Source: Bureau of Governmental Research, April 2016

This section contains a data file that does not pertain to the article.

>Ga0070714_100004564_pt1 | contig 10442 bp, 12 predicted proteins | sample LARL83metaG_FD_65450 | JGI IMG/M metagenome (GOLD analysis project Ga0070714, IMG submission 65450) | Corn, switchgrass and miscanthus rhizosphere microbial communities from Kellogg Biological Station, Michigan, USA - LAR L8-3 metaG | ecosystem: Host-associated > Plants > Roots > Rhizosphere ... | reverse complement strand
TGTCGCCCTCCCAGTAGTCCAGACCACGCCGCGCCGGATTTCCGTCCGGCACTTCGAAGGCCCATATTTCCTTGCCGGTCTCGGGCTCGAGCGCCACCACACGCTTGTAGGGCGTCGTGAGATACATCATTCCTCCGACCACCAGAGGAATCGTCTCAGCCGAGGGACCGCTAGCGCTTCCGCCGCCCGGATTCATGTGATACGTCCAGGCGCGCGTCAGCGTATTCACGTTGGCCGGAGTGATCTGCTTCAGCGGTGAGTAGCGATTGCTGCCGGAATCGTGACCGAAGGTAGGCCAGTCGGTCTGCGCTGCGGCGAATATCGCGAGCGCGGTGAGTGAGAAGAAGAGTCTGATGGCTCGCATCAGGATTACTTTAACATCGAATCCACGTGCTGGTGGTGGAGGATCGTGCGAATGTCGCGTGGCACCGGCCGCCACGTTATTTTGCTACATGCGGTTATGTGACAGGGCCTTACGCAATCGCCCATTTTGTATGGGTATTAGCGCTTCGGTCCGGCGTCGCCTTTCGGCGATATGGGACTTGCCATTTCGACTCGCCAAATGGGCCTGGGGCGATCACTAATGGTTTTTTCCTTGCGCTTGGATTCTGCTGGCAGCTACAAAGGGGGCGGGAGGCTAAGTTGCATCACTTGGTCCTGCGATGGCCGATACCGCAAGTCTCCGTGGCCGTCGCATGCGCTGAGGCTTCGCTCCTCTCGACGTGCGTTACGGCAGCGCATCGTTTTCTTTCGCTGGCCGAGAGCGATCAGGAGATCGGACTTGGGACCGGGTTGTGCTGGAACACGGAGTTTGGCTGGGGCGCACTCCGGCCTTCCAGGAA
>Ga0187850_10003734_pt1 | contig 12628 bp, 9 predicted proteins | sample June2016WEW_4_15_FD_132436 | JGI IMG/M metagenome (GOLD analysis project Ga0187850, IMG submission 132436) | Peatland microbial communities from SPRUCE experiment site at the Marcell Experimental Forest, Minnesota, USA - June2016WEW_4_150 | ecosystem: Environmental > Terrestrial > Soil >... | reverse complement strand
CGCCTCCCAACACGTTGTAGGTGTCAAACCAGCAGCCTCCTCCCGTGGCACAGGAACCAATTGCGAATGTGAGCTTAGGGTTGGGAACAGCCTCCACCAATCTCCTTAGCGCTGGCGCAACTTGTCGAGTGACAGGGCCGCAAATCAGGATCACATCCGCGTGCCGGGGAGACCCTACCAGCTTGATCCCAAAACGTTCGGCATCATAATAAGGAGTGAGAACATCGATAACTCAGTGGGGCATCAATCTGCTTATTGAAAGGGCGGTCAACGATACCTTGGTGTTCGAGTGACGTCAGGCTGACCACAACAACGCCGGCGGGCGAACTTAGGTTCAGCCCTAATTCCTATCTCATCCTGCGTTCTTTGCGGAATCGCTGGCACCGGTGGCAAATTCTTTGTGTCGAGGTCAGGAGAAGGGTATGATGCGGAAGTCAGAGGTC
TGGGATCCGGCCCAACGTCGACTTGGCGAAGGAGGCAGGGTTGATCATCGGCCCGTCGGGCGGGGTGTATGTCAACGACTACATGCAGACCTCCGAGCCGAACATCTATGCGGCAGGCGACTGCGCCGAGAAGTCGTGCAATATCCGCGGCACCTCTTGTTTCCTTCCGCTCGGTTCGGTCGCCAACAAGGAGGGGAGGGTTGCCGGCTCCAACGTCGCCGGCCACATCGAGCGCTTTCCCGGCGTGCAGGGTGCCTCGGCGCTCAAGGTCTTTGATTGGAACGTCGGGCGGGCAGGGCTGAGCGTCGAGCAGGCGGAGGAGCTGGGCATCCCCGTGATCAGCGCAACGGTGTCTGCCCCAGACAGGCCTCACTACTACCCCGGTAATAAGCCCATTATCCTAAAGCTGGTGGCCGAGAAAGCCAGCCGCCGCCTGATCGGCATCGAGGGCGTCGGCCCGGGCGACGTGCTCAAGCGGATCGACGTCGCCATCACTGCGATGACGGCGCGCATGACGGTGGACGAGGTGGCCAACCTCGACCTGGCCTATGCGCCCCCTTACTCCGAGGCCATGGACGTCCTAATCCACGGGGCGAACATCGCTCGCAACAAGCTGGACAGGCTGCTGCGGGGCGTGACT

In the current legislative session, state lawmakers filed several bills directed at reducing the state’s role in governing Orleans Parish public schools. Recently, the Senate unanimously approved a bill providing for the transfer of charter schools from the state Recovery School District (RSD) to the Orleans Parish School Board (School Board).1 This would reduce the role of the state Board of Elementary and Secondary Education (BESE) as a charter authorizer in New Orleans.2 These changes would depart significantly from the dual authorizer structure that has been an unsung hero in Orleans Parish public schools’ success story. Charter authorizing carries more significance than its name might suggest. Charter authorizers grant charters in the first instance, but then continue in an oversight and accountability role, enforcing charter contracts and performance standards. In essence, charter authorizers serve as charter school regulators. They must foster autonomy and accountability at the school level and support the system’s ability to deliver high-quality education. In a system of mostly charter schools, the quality of the authorizing function directly affects the system’s performance and its future growth. For that reason, legislators must approach the charter authorizing structure with care. As part of its ongoing reporting on public education issues, this report seeks to inform lawmakers and the public about the current structure and the potential risks that accompany a diminished role for BESE and the RSD in charter management. The report recommends ways to reduce those risks. To be clear, BGR is not currently taking a position on the issue of whether, when or to what extent RSD charter schools should be placed under School Board management. Instead, BGR seeks to ensure that, as lawmakers chart the course for Orleans Parish public schools, whether now or in future legislative sessions, they elevate the charter authorizing structure among the many issues that are essential to long-term charter school success.